Museum of Contemporary Art Australia (MCA)
12 Nov 1991 to 15 Feb 1992
Valerio Adami, Joseph Beuys, Daniel Buren, Jack Bush, Juan Davila, James Doolin, Gilbert & George, Keith Haring, Robert Indiana, Maria Kozic, Roy Lichtenstein, Nam June Paik, A.R. Penck, John W. Power, Vivienne Shark Lewitt, Cindy Sherman, Jean Tinguely, Peter Tyndall, Ugo Rondinone
The Museum of Contemporary Art opened its doors to the public in November 1991. It was established through a bequest by Australian expatriate artist John Power (1881-1943), who left his personal fortune to the University of Sydney to inform and educate Australians about international contemporary visual art. It is these principles that informed the MCA’s dedication to exhibiting, collecting and interpreting contemporary art. The vision of the founding Director Leon Paroissien and Chief Curator Bernice Murphy was manifest from its earliest years – a commitment to innovative programming with ground-breaking exhibitions of contemporary art from Australia, the Asia Pacific region and around the world.
Opening Transformations: The Museum Collection was the first exhibition to be held in the MCA. Curated by Bernice Murphy, the exhibition showcased works from the extensive J. W. Power Collection, organised thematically: identity; optical and kinetic art; the works of John Power himself; Australian works; Aboriginal works; prints; the works of Joseph Beuys; images in reproduction; history; key works; drawing; and abstraction.
In his lifetime, John Power was an avid collector of international art and his bequest to the University of Sydney, revealed twenty years after his death in 1962, had a very specific mandate: the acquisition of the most recent contemporary international art; education programs focused on contemporary art; and, a dedicated museum to house these eclectic works and make them accessible to the general public. It took another twenty years for the Power Institute to find and secure funding for a suitable building – the Maritime Services Building, which is now the Museum of Contemporary Art. During that time, the Curator of the Collection had a small budget allocated to acquiring new works from international artists, and bought works from emerging American and European artists.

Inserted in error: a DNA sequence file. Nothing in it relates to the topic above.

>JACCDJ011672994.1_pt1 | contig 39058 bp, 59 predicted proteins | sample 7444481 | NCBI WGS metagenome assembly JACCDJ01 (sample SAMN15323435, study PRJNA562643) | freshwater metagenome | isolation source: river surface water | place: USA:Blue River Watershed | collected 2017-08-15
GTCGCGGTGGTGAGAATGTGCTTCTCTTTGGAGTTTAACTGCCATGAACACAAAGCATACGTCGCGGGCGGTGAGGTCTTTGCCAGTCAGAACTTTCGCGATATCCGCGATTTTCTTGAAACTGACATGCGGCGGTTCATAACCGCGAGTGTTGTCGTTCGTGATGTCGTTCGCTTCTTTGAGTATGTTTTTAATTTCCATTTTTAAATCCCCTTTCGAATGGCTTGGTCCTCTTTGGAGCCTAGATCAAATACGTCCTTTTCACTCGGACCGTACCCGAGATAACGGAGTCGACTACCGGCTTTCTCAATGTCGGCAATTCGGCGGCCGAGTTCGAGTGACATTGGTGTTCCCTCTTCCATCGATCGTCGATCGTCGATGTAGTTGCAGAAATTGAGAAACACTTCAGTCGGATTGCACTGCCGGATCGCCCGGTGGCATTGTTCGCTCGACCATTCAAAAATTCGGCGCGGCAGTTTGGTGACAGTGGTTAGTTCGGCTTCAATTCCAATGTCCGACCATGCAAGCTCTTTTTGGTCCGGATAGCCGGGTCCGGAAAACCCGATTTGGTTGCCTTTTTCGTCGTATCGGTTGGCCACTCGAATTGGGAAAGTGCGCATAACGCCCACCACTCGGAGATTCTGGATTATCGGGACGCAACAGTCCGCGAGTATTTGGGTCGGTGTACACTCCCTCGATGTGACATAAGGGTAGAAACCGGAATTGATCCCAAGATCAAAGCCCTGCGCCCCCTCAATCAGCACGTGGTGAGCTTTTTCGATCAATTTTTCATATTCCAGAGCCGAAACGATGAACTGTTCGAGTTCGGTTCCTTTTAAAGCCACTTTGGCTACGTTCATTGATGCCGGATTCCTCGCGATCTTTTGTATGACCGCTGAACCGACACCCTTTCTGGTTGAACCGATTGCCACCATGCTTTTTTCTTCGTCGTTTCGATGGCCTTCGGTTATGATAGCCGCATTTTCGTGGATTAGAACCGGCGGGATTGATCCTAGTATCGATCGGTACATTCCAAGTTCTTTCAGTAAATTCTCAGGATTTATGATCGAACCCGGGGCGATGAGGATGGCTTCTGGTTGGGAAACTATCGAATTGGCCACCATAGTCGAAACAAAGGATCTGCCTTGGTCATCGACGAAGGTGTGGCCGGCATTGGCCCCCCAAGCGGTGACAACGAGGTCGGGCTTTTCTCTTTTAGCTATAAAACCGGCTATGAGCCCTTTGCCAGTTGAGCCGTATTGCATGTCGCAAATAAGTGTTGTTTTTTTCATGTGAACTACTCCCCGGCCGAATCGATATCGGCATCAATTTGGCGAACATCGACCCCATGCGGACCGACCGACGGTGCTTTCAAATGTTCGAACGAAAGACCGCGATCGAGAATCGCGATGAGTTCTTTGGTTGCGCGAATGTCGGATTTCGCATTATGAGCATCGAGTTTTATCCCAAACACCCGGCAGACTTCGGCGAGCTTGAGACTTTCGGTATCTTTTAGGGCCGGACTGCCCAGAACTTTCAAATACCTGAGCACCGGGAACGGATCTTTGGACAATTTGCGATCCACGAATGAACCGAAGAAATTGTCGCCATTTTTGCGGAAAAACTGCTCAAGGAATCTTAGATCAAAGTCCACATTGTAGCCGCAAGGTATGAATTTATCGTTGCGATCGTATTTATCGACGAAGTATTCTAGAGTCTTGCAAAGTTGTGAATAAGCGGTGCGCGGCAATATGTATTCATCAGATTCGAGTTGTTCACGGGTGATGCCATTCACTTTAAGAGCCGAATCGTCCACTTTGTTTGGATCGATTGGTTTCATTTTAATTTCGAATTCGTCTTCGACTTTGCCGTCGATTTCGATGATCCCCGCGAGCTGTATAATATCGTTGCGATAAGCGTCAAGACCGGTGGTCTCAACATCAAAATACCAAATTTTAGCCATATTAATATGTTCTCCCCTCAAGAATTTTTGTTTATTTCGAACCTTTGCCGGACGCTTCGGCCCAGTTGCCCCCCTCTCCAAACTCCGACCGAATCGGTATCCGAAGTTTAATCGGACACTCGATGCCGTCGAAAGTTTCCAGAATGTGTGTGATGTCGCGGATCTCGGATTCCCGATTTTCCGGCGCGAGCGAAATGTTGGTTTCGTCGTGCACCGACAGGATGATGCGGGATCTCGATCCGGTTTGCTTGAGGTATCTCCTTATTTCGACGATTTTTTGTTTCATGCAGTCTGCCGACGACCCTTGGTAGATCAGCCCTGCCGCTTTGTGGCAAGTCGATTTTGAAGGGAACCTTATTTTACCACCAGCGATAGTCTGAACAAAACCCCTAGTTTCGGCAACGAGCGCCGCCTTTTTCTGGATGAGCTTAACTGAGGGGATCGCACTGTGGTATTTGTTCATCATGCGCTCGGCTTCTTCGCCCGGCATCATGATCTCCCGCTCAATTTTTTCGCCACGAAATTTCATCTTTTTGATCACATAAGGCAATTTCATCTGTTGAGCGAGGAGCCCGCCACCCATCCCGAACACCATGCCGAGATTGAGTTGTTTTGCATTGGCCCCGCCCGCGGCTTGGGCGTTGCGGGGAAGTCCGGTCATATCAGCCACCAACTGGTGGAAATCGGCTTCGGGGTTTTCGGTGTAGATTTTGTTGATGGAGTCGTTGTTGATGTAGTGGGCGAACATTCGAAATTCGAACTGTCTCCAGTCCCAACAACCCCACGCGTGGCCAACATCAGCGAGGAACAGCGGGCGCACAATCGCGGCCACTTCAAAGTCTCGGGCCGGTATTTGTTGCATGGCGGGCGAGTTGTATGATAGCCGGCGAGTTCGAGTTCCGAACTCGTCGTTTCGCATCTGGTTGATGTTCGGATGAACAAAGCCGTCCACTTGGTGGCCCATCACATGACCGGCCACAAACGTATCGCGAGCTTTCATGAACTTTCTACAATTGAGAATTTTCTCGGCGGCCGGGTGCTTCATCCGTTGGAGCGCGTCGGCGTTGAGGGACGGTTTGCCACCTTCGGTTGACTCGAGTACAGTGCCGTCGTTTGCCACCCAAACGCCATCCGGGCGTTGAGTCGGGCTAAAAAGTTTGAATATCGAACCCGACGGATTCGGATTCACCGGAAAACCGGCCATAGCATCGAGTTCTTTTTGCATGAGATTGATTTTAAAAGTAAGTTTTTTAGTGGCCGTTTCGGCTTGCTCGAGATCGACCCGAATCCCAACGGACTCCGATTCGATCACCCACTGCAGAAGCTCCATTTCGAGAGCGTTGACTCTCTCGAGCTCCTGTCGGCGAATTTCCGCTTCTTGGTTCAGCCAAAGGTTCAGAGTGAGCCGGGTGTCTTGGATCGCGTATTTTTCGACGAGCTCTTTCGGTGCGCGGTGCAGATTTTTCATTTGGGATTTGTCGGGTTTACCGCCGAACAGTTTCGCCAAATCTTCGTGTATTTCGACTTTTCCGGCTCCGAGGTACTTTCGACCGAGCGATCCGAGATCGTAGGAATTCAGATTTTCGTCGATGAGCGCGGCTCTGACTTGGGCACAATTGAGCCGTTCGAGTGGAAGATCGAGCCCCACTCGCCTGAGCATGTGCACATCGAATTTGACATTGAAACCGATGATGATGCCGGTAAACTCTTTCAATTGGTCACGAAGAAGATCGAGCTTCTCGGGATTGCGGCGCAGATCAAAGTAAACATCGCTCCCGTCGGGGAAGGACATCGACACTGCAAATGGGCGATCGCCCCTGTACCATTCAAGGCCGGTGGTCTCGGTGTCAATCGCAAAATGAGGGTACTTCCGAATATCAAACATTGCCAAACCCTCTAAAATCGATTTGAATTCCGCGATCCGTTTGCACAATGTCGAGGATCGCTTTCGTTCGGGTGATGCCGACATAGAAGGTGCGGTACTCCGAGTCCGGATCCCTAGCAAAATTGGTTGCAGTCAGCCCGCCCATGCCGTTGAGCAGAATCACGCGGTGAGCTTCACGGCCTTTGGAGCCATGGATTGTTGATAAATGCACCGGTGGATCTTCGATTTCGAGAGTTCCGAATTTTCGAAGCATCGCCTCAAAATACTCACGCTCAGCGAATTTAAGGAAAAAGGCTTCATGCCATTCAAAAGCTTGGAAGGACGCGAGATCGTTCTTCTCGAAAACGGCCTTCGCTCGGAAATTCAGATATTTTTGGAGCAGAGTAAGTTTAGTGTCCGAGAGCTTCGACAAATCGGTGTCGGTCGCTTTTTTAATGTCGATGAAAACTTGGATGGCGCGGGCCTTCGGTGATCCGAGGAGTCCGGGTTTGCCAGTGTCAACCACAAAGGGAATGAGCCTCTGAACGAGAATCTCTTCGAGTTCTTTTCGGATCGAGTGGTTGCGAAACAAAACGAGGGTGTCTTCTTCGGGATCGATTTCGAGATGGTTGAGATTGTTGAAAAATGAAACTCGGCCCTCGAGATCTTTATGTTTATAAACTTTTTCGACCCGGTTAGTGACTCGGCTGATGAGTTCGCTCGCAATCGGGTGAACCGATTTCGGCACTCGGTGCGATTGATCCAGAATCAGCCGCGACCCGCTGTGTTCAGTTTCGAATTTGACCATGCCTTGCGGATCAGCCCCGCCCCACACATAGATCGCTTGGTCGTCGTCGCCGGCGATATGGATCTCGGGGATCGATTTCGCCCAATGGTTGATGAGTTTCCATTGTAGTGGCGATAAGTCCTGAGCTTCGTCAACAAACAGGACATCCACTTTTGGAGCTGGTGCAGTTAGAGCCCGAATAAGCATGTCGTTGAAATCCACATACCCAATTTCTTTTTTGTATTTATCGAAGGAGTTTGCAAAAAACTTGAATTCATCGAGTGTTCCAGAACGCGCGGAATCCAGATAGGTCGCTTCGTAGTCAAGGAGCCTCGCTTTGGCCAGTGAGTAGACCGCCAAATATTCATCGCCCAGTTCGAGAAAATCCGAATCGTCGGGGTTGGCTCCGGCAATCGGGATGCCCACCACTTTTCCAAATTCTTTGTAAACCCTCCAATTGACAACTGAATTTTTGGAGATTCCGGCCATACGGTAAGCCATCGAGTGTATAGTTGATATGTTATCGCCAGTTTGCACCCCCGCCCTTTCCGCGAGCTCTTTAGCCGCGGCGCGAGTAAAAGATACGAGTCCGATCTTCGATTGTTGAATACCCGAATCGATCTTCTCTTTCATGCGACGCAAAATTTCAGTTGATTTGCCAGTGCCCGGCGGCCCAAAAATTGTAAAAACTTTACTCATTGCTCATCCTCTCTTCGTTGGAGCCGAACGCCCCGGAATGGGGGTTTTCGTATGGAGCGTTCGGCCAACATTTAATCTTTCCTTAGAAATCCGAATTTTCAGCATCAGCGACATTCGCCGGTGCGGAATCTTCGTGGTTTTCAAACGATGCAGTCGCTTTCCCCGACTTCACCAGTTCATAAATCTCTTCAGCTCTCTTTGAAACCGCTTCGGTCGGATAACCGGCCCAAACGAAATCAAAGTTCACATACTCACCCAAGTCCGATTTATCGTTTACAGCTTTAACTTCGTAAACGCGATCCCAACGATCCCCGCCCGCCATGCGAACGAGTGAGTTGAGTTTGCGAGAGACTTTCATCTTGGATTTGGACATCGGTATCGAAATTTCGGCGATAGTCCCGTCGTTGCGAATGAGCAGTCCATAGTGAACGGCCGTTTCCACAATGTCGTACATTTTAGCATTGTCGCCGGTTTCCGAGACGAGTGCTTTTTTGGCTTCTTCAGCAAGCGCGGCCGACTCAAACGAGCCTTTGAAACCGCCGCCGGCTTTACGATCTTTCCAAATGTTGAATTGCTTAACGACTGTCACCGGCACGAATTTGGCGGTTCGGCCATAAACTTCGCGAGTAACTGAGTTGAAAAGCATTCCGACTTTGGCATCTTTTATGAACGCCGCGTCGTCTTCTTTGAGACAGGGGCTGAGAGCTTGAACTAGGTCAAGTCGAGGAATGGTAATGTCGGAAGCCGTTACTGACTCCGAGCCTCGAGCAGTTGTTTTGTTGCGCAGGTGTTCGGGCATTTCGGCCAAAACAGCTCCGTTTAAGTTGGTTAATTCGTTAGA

This first exhibition signaled a turning point for the Power Bequest – its resources were used for more education and academic purposes within the University of Sydney, while the Museum of Contemporary Art began collecting works of art for its own collection, focusing on contemporary Australian works that complemented the J.W. Power Collection by providing an international context for Australian art, and vice versa.